Critics have long argued that modern pentathlon is not modern enough for today’s sports consumers, with sports having to adapt to more broadcast-friendly programs.
However, a letter signed by dozens of modern pentathlon Olympic medallists was sent to the IOC president asking for intervention.
“That [letter] asked for the IOC to intervene and to make the UIPM accountable and open and transparent about the whole process because, as I’ve said, they put out that they were doing an open consultation considering a large number of potential fifth disciplines but, as we know now, the decision had already been made behind closed doors,” Watson said.
“The whole consultation process was really just a sham, and this is why the athletes have lost all faith and trust in the leadership of the sport.
“[In response] they have made it clear they want the athletes brought into the process and that the athletes must be listened to. And we’ve made representations to the IOC … that that just isn’t happening and that we would like the IOC to monitor the situation.
“The IOC has told the UIPM that [it is] waiting for their proposals on the replacement of riding but the UIPM had put out originally that the IOC had ‘insisted’ on the removal of riding and wouldn’t consider any future for the sport with riding, but that is not correct.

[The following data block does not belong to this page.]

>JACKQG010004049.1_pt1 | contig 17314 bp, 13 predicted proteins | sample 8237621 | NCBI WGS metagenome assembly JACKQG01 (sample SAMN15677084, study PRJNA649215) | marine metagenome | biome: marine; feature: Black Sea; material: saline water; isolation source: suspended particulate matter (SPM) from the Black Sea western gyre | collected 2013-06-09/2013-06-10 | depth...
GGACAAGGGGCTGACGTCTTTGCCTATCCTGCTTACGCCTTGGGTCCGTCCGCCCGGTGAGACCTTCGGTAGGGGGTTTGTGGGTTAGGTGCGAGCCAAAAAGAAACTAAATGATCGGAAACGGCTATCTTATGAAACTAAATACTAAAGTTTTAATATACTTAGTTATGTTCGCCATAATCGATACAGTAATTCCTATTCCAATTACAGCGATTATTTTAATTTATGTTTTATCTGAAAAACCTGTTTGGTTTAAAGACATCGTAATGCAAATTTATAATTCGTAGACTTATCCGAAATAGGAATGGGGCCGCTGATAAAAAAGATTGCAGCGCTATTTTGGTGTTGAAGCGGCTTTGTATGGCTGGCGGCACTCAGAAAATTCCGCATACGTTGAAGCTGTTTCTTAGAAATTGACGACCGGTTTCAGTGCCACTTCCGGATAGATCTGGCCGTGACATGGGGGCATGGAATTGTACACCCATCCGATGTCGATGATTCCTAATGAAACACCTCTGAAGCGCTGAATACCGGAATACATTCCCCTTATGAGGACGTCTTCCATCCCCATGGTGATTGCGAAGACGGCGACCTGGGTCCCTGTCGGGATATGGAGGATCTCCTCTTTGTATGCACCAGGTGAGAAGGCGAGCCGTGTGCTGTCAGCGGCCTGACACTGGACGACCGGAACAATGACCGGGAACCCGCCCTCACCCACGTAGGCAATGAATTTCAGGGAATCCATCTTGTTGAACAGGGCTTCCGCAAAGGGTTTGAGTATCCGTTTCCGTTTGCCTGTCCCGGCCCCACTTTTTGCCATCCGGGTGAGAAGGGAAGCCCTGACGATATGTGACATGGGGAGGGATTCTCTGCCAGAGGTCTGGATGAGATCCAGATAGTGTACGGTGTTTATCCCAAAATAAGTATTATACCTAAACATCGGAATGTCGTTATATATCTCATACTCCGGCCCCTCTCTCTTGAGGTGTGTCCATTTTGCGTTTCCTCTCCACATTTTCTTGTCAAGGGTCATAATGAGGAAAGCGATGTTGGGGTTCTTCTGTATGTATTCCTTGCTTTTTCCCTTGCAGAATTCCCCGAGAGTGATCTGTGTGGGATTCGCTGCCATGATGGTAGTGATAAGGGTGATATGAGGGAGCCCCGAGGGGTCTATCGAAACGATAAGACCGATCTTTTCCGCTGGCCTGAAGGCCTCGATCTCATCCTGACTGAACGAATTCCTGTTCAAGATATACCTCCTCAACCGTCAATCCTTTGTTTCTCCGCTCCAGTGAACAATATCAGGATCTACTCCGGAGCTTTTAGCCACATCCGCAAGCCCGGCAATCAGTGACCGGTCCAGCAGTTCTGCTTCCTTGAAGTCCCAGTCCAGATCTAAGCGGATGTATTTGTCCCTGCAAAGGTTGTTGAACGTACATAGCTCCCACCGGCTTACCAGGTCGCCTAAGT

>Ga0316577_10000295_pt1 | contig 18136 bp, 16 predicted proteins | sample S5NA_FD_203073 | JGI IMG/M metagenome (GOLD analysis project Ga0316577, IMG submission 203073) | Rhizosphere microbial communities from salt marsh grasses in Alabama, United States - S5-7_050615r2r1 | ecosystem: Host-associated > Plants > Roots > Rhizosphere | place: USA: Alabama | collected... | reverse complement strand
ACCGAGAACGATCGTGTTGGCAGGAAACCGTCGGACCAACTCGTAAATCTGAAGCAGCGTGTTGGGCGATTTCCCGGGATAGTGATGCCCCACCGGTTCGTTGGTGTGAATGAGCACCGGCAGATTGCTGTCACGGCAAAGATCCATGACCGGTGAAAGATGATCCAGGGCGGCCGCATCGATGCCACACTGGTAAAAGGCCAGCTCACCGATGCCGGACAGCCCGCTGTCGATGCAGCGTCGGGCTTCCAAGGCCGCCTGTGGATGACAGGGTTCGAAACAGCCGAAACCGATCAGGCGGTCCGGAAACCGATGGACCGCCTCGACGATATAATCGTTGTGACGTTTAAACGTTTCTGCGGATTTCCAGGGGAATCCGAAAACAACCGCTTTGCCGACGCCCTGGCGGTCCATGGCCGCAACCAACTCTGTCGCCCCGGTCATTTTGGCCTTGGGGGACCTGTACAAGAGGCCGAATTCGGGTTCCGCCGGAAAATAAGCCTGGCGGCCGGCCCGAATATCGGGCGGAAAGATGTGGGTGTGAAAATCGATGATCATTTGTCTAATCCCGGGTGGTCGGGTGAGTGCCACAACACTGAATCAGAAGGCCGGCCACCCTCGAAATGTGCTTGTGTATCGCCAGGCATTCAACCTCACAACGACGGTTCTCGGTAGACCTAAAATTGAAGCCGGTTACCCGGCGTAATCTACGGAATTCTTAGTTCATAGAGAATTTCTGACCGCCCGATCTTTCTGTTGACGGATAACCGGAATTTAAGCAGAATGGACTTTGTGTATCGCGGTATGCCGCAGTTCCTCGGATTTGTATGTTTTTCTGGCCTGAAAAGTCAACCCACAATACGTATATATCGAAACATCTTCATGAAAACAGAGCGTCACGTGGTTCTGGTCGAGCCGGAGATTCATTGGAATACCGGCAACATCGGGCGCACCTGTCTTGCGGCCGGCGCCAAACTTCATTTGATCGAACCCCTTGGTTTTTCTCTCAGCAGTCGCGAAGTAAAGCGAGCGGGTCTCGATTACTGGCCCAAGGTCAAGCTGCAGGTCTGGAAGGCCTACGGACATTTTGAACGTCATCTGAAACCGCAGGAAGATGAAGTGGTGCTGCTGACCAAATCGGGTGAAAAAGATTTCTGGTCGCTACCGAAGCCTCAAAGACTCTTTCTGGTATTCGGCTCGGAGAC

“The IOC [has] never demanded the removal of riding. [It has] asked the UIPM to resolve the problem and come forward with a proposal that is going to meet the IOC criteria for inclusion into the Games.”
The challenge for modern pentathlon, he said, was not only to remain relevant but to grow its market, improve its marketing and promotion, reduce costs while at the same time increasing revenue: It is a challenge many Olympic sports face.
Watson was the competition manager for modern pentathlon at the Sydney 2000 Olympic Games, with further experience in staging and marketing successful competitions.
His list of supporters who fear their sport “will die” without change at the top includes reigning Olympic and world champion Joe Choong of Great Britain, and two pentathletes described as the “Federer and Serena of the sport”, Hungary’s Laszlo Fabian and Eva Fjellerup from Denmark.